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The Origin of Terrorism

There is a lot of concern about terrorism, and much discussion about how to fight it. Perhaps more attention should be given to the origins of terrorism. In Black Flags, Joby Warrick examines how ISIS arose. Michiko Kakutani's review, ‘Black Flags,’ Tracing the Birth of ISIS, describes how the Americans inadvertently assisted the rise of Abu Musab Al-Zarqawi, the founder of the group that developed into the Islamic State.

He was a hard-drinking, heavily tattooed Jordanian street thug.... He traveled to Afghanistan in 1989 to wage jihad; during a stint in a Jordanian prison, he emerged as a leader known and feared for his ruthlessness as an enforcer among Islamist inmates. ... At this point, Mr. Zarqawi was just a small-time jihadist. But then, Mr. Warrick writes, “in the most improbable of events, America intervened,” declaring — in an effort to make the case for ousting Saddam Hussein — that “this obscure Jordanian was the link between Iraq’s dictatorship and the plotters behind the September 11, 2001, terrorist attacks.” As C.I.A. analysts well knew, this assertion was false; in retrospect, it would also have the perverse effect of turning Mr. Zarqawi into “an international celebrity and the toast of the Islamist movement.” Weeks later, when United States troops invaded Iraq, this newly famous terrorist “gained a battleground and a cause and soon thousands of followers.” ... He... quickly capitalized on two disastrous decisions made by the Americans (dissolving the Iraqi Army and banning Baath Party members from positions of authority), which intensified the country’s security woes and left tens of thousands of Iraqis out of work and on the street. Soon, former members of Mr. Hussein’s military were enlisting in Mr. Zarqawi’s army; others offered safe houses, intelligence, cash and weapons.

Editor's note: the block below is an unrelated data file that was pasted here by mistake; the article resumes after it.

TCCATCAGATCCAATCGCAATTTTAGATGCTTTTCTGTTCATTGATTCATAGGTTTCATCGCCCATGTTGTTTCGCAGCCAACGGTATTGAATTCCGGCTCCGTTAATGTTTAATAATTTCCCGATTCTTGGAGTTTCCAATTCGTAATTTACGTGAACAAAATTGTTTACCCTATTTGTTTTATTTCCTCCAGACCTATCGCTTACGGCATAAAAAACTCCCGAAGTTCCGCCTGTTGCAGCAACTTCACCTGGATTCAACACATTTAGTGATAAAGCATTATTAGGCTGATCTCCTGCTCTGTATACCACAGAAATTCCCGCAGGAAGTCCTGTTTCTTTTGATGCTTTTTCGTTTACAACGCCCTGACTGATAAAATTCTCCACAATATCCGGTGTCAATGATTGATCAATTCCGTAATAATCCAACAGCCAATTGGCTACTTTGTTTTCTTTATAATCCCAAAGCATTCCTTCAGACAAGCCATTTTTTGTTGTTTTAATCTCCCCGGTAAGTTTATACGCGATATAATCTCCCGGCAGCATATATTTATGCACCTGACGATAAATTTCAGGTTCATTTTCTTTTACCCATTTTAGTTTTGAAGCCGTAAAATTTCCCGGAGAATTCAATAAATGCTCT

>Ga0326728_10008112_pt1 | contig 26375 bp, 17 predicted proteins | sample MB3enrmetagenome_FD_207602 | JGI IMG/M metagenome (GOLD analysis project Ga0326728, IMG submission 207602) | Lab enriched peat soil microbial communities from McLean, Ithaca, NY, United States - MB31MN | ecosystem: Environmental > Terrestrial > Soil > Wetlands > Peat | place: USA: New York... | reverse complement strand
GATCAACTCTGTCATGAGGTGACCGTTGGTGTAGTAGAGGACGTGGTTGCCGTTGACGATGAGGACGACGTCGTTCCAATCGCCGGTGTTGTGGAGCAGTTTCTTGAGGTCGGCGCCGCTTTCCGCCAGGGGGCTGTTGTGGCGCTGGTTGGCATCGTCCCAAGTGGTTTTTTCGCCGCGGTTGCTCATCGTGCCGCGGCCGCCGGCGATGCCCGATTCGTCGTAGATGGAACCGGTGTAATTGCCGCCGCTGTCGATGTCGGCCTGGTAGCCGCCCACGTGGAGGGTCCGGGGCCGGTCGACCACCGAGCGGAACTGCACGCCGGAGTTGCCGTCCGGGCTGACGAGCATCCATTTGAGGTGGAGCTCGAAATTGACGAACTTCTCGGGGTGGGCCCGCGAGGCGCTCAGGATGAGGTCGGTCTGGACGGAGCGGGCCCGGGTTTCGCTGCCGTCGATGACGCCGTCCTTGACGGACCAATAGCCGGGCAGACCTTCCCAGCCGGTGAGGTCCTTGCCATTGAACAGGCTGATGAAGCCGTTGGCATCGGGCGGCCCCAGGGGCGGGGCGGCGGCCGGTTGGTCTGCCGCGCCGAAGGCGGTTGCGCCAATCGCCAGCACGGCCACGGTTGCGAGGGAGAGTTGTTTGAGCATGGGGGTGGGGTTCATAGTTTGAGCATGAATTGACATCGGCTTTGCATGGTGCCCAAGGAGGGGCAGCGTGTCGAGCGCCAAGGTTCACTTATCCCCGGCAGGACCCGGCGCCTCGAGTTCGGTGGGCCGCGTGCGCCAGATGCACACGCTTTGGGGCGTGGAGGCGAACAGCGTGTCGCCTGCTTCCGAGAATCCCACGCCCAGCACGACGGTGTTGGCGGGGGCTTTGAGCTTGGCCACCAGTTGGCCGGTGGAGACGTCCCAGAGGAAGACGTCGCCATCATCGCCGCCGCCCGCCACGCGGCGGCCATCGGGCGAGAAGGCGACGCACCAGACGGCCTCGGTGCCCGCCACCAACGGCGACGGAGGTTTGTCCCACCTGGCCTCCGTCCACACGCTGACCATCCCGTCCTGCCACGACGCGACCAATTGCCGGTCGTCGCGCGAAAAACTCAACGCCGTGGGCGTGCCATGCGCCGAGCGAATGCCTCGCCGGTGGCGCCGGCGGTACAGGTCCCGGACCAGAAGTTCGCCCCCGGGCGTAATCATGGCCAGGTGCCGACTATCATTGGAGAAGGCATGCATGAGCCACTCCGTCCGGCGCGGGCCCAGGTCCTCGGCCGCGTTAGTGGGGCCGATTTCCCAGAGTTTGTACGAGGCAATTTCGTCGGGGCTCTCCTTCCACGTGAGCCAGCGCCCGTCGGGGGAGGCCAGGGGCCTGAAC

After Zarqawi was killed, his organization was taken over by Abu Bakr al-Baghdadi, whose rise had also been abetted by the Americans:

Baghdadi had built up a valuable network of supporters while serving time in Camp Bucca, a United States-controlled prison known as a “jihadi university” for its role in radicalizing inmates.


For more on Baghdadi's education, see America’s Terrific Education System.



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